Setting the Endpin/Playing Height of Double Bass

Discussion in 'Bluegrass [DB]' started by Doug Lindsay, Dec 26, 2014.

  1. I wasn't sure if this was the best forum category but I didn't see it in "Setup" so please forgive me if I ended up in the wrong place. I will be using my double bass to play Bluegrass primarily. I am largely self taught, so far, as a bassist but I have played a variety of stringed instruments for 35 years. I felt very comfortable setting the endpin so that the nut is near the top of my head most of the time. At this height the tips of my fingers on my picking hand (right hand) reach near the end of he fingerboard fairly comfortably and my fretting hand (left hand) also seems fairly comfortable. My left arm gets a bit fatigued if I play for a long time but I think part of that is just the whole nature of a very different size and shaped instrument played vertically. I noticed that Michael Klinghoffer also sets it around that height. I noticed a poster commenting on Klinghoffer's setup and posture expressed concern that it was set too high. Dan Huckabee in his video "Beginning Bluegrass Country Bass" suggests the nut at eyebrow height which is only 3 or 4 inches different but it does make a difference. I have lowered it closer to Dan's suggested height in the last few weeks which has advantages but I feel like my posture is better when it's higher. Is there a rule of thumb or should I just totally go with my own comfort level and playing ease?
    Thanks and Happy Holidays,
  2. bobsax


    Jan 16, 2011
    Southern Oregon
    Hey Doug
    There's another thread in Bluegrass where we talk about how best too hear yourself .
    It seems like the closer your ears are to the bass the better you can hear it.
    So having it extra high helps, though
    I've had some pitch problems with it set above the head.

    Last night at a late night session all the guitars decided to sit so tried playing in a regular chair with the bass on my right leg.
    Your head is then right in front of the bass and I could hear better then ever.
    This is probably not a kosher way to play.
    Last edited: Dec 30, 2014
    Doug Lindsay likes this.
  3. Eyebrow height is better for me because it's easier on my arm, wrist and hand.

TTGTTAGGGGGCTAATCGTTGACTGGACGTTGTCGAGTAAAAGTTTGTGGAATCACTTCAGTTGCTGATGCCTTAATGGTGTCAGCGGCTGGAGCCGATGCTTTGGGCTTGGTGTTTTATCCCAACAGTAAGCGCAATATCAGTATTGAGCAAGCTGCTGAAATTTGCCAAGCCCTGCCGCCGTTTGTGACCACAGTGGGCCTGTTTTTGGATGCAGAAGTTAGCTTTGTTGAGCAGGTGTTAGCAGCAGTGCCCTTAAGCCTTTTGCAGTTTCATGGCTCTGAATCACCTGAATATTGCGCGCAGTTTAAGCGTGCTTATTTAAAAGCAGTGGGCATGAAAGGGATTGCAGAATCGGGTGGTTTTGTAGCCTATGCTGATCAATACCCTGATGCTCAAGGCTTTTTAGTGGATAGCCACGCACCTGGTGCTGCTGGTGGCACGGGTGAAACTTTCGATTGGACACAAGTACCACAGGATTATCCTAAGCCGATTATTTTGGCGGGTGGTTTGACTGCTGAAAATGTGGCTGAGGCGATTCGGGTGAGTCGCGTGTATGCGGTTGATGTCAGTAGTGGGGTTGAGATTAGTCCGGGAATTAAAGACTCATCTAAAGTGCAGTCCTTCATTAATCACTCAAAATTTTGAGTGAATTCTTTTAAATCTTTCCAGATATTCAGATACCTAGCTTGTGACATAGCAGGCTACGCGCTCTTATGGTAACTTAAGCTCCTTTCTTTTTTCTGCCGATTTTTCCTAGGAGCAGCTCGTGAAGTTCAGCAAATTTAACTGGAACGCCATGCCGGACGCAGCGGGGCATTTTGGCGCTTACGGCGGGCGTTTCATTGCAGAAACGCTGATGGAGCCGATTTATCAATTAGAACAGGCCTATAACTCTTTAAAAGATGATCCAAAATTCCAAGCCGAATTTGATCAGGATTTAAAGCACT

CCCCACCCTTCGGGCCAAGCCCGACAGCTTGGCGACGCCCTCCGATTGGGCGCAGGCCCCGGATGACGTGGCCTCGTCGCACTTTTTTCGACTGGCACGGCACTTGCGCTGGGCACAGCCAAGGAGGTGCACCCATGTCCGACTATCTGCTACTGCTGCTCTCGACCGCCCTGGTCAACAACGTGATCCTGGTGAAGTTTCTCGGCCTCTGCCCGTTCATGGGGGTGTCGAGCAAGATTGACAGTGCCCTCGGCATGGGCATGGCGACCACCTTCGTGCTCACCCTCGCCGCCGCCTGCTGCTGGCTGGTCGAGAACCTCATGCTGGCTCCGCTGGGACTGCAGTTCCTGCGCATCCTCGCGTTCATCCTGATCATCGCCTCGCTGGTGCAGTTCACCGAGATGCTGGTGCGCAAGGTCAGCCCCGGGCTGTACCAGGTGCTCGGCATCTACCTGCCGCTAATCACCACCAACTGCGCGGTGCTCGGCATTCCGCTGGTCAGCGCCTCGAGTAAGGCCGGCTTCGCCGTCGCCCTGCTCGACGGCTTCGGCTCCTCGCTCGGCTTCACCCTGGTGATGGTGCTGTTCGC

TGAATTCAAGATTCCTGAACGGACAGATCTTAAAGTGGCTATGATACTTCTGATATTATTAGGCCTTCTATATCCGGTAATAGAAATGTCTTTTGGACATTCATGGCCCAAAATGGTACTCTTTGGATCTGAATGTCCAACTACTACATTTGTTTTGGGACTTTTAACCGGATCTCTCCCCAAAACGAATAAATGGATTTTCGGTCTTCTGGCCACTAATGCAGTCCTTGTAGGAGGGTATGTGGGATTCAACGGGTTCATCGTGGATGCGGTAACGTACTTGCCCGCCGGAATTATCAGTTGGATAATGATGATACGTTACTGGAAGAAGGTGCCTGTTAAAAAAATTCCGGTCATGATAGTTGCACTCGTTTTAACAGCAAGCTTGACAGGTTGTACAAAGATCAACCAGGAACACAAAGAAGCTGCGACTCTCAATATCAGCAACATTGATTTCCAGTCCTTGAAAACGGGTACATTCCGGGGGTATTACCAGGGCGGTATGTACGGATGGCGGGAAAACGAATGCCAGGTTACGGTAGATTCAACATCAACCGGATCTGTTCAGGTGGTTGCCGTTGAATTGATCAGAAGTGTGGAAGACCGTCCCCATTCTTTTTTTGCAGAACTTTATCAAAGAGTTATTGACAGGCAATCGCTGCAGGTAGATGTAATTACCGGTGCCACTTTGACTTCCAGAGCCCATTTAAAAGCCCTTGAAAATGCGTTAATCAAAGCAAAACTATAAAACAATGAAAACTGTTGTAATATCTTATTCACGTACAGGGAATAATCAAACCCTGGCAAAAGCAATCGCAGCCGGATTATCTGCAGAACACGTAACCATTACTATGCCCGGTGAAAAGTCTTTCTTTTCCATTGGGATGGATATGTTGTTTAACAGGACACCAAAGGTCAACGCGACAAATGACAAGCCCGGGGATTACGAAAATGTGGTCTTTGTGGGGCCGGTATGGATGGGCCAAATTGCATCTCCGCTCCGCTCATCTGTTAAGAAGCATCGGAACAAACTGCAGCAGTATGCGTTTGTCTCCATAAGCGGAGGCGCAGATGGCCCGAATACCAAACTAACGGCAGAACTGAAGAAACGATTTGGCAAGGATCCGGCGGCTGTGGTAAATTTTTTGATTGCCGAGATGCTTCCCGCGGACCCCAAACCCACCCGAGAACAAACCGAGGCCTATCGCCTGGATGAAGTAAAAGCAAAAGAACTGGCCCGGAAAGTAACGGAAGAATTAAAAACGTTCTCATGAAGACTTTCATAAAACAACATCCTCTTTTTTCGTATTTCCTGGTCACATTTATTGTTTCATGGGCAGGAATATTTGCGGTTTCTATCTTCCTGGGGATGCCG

My left arm doesn't tire over long sessions.
    Doug Lindsay likes this.
  4. Thanks Bob. I am more considering proper technique or rules of thumb than I am hearing myself play. So far that has not been a problem. That does seem like one other benefit of setting it high, which, luckily, I prefer at this point. I know a lot of responses will be "Do whatever suits you". I just thought someone might have some guidelines other than that. I'm okay either way.
  5. BobKay

    BobKay Supporting Member

    Nov 5, 2012
    Estero, Florida; USA
    I've been reading Klinghoffer's "...Drive a Double Bass" book. In that book he suggests the height be set so that the bridge hits the right hand index finger between the second and third segments. Seems kind of arbitrary but seems to work for me.
    Doug Lindsay likes this.
  6. Thanks Bob. I actually have ordered that book.
  7. Jeremy Darrow

    Jeremy Darrow

    Apr 6, 2007
    Nashville, TN
    Endorsing Artist: Fishman Transducers, Aguilar Amplifiers, Ear Trumpet Labs
    When looking at Klinghoffer, or any other Classical player, bear in mind that their decisions about bass height have a lot to do with bow position. If you're not going to use the bow regularly, you probably have a wider variety of heights that will work for you.
    Doug Lindsay likes this.
  8. Jay Corwin

    Jay Corwin Supporting Member

    Jan 29, 2008
    Sanborn, NY
    The rule of thumb is nut at or about eye level. I can personally feel the difference in my left shoulder and arm if I set up just a little to high. You might find fatigue setting in when playing in keys that keep you up near the nut if your setup as high as you mentioned originally.

    For stance and posture I follow Rufus Reid's Evolving Bassist.